Nagel' s pessimistic conclusion that current welfare state arrangements approximate to the most pragmatically effective way of reconciling the demands of morality and of an egalitarian liberalism, while not removing a deep seated incoherence between these view, can be resisted. The objective/subjective dichotomy, in this case applied via the agent-neutral/agent-relative distinction, is identified as his problematic assumption: understood in Hegelian terms as the "placing" of different categories of reason, even a minimal realism makes it difficult to understand how embedding agent-relativity (...)
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  38. Rawls, Adam Smith and an Argument From Complexity to Property-Owning Democracy.Alan Thomas - 2012 - The Good Society 21 (1):4-20.
    This paper foregrounds one argument in Rawls’s work that is crucial to his case for one, determinate, form of political economy: a property-owning democracy. Section one traces the evolution of this idea from the seminal work of Cambridge economist James Meade; section two demonstrates how a commitment to a property-owning democracy flows from Rawls’s own principles; section three focuses on Rawls’s striking critique of orthodox welfare state capitalism. This all sets the stage for an argument, presented in section four, from (...)
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  39.  8
    Media-Reported Corporate Governance Transgressions in Broad-Based Black Economic Empowerment Deals in the South African Mining Sector.Adèle Thomas - 2014 - African Journal of Business Ethics 8 (2).
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  40.  18
    Understanding of and Attitudes to Academic Ethics Among First-Year University Students.Adèle Thomas & AndréVan Zyl - 2012 - African Journal of Business Ethics 6 (2):143.
    This study aimed to explore the understanding of and attitudes towards academic ethics of first-year students at a South African University using a paper-based survey that yielded 3611 respondents. A degree of confusion and ambivalence regarding academic ethical issues exists. The relative wealth of respondents also appears to influence the understanding of and attitudes to academic ethics. Millennial students have a tendency to disregard ownership of knowledge. There is a need for instruction in academic ethics to instil an awareness of (...)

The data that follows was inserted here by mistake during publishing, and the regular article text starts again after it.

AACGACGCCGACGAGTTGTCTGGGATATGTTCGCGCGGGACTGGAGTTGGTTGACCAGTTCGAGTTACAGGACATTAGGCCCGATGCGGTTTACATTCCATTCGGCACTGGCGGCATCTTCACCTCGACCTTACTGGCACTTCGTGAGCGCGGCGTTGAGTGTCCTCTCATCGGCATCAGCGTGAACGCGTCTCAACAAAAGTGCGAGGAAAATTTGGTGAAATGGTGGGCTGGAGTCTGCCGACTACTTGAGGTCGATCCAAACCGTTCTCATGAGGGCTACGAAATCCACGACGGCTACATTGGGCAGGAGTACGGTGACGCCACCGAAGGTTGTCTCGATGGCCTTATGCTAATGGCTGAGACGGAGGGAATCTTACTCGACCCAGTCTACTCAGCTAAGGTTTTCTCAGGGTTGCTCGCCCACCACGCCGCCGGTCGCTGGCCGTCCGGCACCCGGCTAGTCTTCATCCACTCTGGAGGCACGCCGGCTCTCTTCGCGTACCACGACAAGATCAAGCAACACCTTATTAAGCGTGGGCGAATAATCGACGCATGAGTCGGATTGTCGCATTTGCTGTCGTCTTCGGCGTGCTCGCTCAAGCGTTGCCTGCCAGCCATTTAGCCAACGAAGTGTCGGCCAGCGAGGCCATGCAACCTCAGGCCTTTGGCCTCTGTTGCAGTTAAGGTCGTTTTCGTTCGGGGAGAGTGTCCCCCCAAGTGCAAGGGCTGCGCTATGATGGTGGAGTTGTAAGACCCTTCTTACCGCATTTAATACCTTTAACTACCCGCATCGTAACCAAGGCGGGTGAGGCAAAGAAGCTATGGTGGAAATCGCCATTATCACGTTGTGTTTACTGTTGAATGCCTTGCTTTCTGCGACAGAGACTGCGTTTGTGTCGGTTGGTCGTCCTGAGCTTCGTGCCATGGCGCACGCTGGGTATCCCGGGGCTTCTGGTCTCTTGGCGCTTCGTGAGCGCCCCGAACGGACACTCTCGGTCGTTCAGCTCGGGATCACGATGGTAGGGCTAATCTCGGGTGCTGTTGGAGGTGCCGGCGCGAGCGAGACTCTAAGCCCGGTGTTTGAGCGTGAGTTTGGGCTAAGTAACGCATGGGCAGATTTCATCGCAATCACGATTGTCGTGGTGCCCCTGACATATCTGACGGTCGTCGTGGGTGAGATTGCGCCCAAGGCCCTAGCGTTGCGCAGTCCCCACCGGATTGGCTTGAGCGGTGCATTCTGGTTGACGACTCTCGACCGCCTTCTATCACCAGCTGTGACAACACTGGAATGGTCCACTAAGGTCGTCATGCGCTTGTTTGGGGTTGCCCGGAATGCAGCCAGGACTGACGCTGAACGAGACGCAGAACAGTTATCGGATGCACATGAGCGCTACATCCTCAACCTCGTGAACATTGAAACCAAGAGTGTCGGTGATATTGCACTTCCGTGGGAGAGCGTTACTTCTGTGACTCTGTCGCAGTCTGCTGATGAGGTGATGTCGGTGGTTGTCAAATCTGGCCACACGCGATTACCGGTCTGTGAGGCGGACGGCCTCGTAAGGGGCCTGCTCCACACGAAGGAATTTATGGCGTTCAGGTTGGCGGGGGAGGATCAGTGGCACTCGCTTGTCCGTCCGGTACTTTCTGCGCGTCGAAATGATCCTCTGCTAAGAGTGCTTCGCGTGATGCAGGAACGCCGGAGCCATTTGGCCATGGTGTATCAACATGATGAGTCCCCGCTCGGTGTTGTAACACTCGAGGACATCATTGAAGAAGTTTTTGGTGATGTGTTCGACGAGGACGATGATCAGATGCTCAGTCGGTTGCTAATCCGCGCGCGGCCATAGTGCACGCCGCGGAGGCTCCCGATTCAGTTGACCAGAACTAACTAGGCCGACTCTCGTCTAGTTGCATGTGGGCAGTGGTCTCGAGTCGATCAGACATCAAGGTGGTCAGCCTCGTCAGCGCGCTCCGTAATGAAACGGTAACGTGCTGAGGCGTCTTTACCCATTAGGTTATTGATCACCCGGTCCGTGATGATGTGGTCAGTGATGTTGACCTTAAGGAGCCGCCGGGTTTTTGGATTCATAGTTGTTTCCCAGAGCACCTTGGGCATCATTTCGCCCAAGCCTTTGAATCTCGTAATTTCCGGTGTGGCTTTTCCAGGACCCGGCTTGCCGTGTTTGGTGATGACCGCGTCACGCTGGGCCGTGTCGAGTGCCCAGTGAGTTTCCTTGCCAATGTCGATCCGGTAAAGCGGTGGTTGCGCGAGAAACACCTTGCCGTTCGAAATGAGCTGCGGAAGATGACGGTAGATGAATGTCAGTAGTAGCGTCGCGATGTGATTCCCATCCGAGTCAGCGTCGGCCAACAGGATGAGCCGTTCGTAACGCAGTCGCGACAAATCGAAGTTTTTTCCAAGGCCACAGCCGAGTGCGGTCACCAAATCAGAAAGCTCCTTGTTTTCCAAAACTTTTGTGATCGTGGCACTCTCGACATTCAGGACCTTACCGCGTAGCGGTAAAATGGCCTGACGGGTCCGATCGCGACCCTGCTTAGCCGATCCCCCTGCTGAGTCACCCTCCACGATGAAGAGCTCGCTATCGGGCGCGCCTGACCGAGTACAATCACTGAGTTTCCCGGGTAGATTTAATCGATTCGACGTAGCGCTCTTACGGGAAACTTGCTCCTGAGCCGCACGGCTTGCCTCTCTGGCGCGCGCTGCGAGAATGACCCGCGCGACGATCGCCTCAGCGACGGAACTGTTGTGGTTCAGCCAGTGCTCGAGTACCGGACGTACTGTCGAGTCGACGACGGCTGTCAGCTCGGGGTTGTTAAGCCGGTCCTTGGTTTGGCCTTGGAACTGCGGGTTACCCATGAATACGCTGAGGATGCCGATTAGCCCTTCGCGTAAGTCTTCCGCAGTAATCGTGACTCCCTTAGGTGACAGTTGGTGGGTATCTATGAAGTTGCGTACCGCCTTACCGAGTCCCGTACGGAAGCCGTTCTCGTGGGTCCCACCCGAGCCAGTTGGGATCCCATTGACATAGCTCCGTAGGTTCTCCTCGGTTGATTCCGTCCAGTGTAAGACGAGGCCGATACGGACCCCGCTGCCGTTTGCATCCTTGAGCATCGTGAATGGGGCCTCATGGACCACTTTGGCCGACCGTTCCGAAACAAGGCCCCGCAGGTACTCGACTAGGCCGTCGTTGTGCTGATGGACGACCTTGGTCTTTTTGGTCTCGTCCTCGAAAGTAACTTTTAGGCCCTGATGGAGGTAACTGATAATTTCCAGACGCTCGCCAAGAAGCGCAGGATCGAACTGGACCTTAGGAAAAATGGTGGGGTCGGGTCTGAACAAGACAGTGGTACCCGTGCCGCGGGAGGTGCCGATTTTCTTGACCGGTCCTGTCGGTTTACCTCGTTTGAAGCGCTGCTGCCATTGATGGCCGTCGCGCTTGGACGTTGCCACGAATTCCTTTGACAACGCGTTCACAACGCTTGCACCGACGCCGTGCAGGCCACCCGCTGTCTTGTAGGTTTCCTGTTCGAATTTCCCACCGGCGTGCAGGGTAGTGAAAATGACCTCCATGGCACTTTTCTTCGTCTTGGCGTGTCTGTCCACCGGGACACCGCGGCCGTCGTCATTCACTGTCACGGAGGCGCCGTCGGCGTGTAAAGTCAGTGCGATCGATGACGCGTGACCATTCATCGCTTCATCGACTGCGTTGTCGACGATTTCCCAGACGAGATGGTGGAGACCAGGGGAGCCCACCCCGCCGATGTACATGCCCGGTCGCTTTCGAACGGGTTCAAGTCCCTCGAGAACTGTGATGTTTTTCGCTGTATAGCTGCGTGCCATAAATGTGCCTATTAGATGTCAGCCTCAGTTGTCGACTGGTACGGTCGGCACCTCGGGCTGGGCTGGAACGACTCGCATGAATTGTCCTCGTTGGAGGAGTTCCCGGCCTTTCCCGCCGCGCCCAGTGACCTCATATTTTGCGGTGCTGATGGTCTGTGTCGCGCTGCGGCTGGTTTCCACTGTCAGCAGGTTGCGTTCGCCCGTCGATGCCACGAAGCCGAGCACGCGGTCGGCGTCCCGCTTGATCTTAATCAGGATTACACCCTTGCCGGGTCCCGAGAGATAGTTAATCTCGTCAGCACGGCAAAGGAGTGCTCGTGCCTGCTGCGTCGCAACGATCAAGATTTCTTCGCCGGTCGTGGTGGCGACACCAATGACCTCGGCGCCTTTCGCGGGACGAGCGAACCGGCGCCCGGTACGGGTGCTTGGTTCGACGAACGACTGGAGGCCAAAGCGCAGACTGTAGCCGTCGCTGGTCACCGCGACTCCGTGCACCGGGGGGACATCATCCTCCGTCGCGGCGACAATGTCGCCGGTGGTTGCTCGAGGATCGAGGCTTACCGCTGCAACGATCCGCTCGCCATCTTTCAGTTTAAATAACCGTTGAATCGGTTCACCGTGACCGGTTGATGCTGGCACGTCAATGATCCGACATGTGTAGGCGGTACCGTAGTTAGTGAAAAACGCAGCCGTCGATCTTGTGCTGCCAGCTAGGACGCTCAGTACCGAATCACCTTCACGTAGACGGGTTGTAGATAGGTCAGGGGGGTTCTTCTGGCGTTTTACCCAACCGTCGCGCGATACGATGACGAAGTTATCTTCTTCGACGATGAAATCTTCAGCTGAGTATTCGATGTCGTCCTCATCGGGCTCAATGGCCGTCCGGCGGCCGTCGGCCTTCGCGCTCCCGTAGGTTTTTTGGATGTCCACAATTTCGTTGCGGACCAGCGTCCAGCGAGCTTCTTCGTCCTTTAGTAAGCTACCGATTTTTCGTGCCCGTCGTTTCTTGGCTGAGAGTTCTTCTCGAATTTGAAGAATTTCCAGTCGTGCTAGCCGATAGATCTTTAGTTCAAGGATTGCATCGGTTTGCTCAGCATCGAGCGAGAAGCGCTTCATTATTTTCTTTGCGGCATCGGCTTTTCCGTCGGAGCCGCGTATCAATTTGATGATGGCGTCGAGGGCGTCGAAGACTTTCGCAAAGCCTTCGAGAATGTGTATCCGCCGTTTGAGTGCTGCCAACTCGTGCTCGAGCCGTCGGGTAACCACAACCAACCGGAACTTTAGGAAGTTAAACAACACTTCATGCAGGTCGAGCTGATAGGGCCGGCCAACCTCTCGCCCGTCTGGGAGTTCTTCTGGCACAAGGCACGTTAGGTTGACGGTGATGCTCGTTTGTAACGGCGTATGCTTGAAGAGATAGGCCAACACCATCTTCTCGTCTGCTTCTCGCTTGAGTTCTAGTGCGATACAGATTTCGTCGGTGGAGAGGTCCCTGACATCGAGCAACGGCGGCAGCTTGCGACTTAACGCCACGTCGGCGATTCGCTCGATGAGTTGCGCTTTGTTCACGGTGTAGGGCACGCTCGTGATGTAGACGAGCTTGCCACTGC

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  41.  11
    Liberal Republicanism, and the Idea of an Egalitarian Ethos.Alan Thomas - 2012 - In T. Williamson (ed.), Property-Owning Democracy: Rawls and Beyond. Wiley-Blackwell. pp. 101.
  42. Remorse and Reparation: A Philosophical Analysis.Alan Thomas - manuscript
    The aim of this paper is to analyse the concept of remorse from the perspective of moral philosophy. This perspective may be less familiar than other approaches in this anthology, such as those of forensic psychiatry or law. In what ways does moral philosophy claim to be able to illuminate the nature of the concept of remorse? First, by presenting an account of this concept and its structure within a more general account of the nature of moral thought. Second, by (...)
     
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  43. Consequentialism and the Subversion of Pluralism.Alan Thomas - manuscript
    This paper critically analyses Brad Hooker's attempt to undercut pluralism by arguing that any plausible set of prima facie duties can be derived from a more fundamental rule consequentialist principle. It is argued that this conclusion is foreshadowed by the rationalist and epistemologically realist interpretation that Hooker imposes on his chosen methodology of reflective equilibrium; he is not describing pluralism in its strongest and most plausible version and a more plausible version of pluralism is described and defended.
     
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  44. Bernard Williams.Alan Thomas (ed.) - 2007 - Cambridge University Press.
    This volume provides a systematic overview and comprehensive assessment of Bernard Williams' contribution to moral philosophy, a field in which Williams was one of the most influential of contemporary philosophers. The seven essays, which were specially commissioned for this volume, examine his work on moral objectivity, the nature of practical reason, moral emotion, the critique of the 'morality system', Williams' assessment of the ethical thought of the ancient world, and his later adoption of Nietzsche's method of 'genealogy'. Collectively, the essays (...)
     
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  45.  2
    Meta-Ethics and Normative Ethics.Anne Lloyd Thomas - 1970 - Philosophical Quarterly 20 (81):408-409.
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  46.  2
    The Common Mind: An Essay on Psychology, Society and Politics.Alan Thomas - 1995 - Philosophical Quarterly 45 (179):237-240.
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  47.  11
    Kant und die Zukunft der europäischen Aufklärung. Internationale Fachtagung des Alfried Krupp Wissenschaftskollegs Greifswald, Oktober 2007.Frank Brosow & Andreas Thomas - 2008 - Kant-Studien 99 (2):229-237.
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  48.  18
    Use of a Patient Information System to Audit the Introduction of Modified Early Warning Scoring.C. P. J. Quarterman, A. N. Thomas, M. McKenna & R. McNamee - 2005 - Journal of Evaluation in Clinical Practice 11 (2):133-138.
  49.  38
    Review of Dancy's Moral Reasons. [REVIEW]Alan Thomas - 1995 - Mind 104 (415):628-632.
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  50.  27
    Introduction: Consciousness in Historical Perspective.Alan Thomas - 2003 - Phenomenology and the Cognitive Sciences 2 (3):159-.